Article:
- Stainless, stainless everywhere!
- Crazy unit testing gives peace of mind.
- Racks feel super-solid.
- Control panel requires a manual to operate.
- No option for silverware pull-out tray.
In this Asko dishwasher review, we take a look at their newest models for 2016, and their new partnership with Sub-Zero / Wolf. What it means for them – and more importantly – what it means for the consumers in the U.S. from now on.
Asko Appliances AB is an interesting company, created in 1950 in Vara, Sweden by a farmer who wanted to create a new kind of washing machine for his mother. By 1965 they were producing a fully automatic washing machine and compact dishwasher. So it’s safe to say they have the design and construction of dishwasher machines down to a science.
Asko Dishwasher Review, New for 2016
Distribution has changed in the United States, which in our opinion is a good thing. Sub-Zero Group Inc. has forged an “alignment” with ASKO and formed Asko Distribution North America, LLC. Sub-Zero Group is now in charge importing, distributing, and service for all Asko products in North America. The results are already clear: more product is stocked more than ever before, service calls and parts are now handled with more professionalism than before. Overall its looking like a smart partnership for the two companies. Sub-Zero / Wolf needed a dishwasher in their line-up and Asko needed a deft hand in distributing and servicing their product in North America.
Tallest Usable Dishwasher Tub
On the Asko Dishwasher XXL models, the loading height is a whopping 22⅞”, one of the largest loading capacities on the market. On the higher end Asko models, such as the D5554XXLFI, this extra room allows them to get a unique third rack in the center of the unit, which can be used for bowls, cups, even utensils.
Super Cleaning System
A cleaning system truly designed to make loading the dishes as little work as possible. You can leave dishes soiled, no rinsing or cleaning required, and the Asko dishwasher will pre-rinse the dishes with a powerful “Super Clean” spray cycle to knock loose all large particles. The dual circulation system allows the unit to both spray the dishes and drain the tub at the same time so that the water is cleaned before the main wash cycle commences.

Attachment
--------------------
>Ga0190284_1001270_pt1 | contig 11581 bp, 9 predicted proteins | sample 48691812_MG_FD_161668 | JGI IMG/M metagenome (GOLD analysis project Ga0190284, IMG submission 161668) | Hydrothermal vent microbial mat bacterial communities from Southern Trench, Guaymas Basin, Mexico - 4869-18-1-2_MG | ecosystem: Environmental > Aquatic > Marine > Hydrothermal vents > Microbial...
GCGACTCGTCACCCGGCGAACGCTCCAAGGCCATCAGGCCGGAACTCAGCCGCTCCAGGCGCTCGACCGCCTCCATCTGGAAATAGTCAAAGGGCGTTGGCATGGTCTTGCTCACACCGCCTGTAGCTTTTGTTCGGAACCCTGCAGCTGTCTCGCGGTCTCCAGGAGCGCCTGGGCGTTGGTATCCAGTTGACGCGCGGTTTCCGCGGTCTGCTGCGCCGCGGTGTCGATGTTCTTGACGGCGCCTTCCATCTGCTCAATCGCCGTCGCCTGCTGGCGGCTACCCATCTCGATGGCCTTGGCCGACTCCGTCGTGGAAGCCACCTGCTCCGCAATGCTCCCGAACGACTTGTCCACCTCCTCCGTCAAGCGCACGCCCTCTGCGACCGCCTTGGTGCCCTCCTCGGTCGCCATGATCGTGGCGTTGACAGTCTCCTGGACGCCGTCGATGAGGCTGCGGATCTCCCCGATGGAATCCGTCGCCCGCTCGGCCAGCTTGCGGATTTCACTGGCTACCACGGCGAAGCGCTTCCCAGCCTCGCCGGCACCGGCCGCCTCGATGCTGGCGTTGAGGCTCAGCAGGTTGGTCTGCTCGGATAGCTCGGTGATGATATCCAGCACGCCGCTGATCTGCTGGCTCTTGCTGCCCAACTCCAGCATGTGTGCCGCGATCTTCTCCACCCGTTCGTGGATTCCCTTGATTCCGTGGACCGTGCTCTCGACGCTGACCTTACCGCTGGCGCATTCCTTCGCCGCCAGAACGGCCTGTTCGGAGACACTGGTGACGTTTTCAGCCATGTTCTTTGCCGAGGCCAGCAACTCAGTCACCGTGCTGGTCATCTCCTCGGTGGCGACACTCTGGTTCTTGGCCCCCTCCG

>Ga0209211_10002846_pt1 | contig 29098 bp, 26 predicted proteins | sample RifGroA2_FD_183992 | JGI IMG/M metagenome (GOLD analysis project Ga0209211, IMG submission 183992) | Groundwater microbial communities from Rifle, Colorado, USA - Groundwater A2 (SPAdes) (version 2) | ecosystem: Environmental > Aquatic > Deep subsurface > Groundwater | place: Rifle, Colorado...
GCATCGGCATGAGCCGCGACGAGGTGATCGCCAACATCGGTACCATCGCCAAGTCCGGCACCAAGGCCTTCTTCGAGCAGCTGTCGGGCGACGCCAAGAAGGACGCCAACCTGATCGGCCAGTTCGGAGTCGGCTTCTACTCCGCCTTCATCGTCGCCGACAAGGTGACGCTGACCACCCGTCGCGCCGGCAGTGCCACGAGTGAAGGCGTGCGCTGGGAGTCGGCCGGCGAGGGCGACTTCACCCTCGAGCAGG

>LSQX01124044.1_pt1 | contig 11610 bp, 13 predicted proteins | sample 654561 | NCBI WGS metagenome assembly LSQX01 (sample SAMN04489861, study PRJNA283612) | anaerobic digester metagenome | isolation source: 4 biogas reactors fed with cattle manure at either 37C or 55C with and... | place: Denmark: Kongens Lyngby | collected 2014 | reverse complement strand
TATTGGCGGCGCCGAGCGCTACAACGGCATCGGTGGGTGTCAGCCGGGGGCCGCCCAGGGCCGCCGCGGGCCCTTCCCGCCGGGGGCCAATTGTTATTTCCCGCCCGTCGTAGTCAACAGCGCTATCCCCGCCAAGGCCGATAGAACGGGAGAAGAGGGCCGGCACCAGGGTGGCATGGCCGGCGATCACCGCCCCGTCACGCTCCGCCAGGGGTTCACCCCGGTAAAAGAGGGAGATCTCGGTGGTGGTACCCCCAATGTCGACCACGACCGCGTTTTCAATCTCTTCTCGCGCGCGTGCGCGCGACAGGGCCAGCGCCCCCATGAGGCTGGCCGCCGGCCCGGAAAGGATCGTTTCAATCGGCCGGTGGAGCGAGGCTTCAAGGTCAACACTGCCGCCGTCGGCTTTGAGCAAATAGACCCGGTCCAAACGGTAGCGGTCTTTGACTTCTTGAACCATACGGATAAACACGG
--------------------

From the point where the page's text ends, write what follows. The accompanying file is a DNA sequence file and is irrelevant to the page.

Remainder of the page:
Unlike traditional American dishwashers which use a cow-rod heating element in the bottom to literally “bake” the dishes dry – European dishwasher use condensation to dry the dishes. While this works, and is extremely energy efficient, it doesn’t work well. Plastics especially love to hold on to water drops and condensation dry dishwashers can only go so far without a little help. This is where the turbo fan comes in.
At the end of the cycle, the Asko dishwasher will turn on a fan at the back of the machine which will circulate the dry air from the outside of the machine with the warm humid air on the inside. In effect supercharging the condensation action that occurs and drying the dishes remarkably well. You will have dry dishes without melted plastics or etched glass from too much heat and the machine is still energy star rated.
Standard in all models except the cheapest, D5424XL, D5524XXL & D5954.
Build Quality, Rugged Testing
One thing I love about the Asko dishwashers over most brands is that they use 304 stainless steel on everything. Not just the tub and exterior door, but the spray arms, the filters, the baskets, even the spray pipes are all made of steel. Now, does steel spray arms function any better than plastic ones? Probably not. But its a cleaner look, and a more expensive material and when you’re spending over $1200 for a dishwasher its nice to look inside and see nothing but expensive materials.
Asko dishwashers are also tested to an almost ridiculous level of limits. For example, at the Asko design facility they will have a robot open and close the dishwasher door over 300,000 times (!) to make sure the door locks and hinges will last. That’s equivalent to a person opening the door 40 times a day, for 20 years straight. They’ve tested each dishwasher design for over 12,000 hours of operation to make sure they will stand the test of time. In addition, every new unit built is tested under pressure before it leaves the factory for its new home.
No Dishwasher is Perfect
Gripes and issues are really summed up perfectly in three words: the control panel.
Dishwashers are fairly straight-forward machines, there are cycles, there are times. Asko dishwashers, being Swedish, are just a little different in every way. The control panel is where this shows the most in a negative light. Nothing is very intuitive, in fact the unit ships in America with a little sticker “cheat sheet”, if you will, highlighting what each icon represents so you can figure out exactly what each mode means.
The racking system is extremely well-built, and well laid out. However Asko (unlike virtually every other manufacturer out there) still is resisting moving the silverware rack to the top of the unit (a la Miele Dishwashers). This has now pretty much been proven across the board to be a much more effective and convenient design over the typical silverware baskets, and we hope to see them implement it in the future. We understand no manufacturer wants to go around copying everyone else, but such an elegant solution is well worth integrating into their current design.
Despite a few gripes, the new Asko Dishwashers are ruggedly tested, extremely well-built machines. What they lack in UI smarts, they more than make up for in keeping plastic parts at bay. Depending upon the amount of cycles needed and interior dimensions, the cost on these units range between $1,100-$2,100. The extreme testing measures the machines go through ensure they are designed for long-term use, making it a smart investment for any household.
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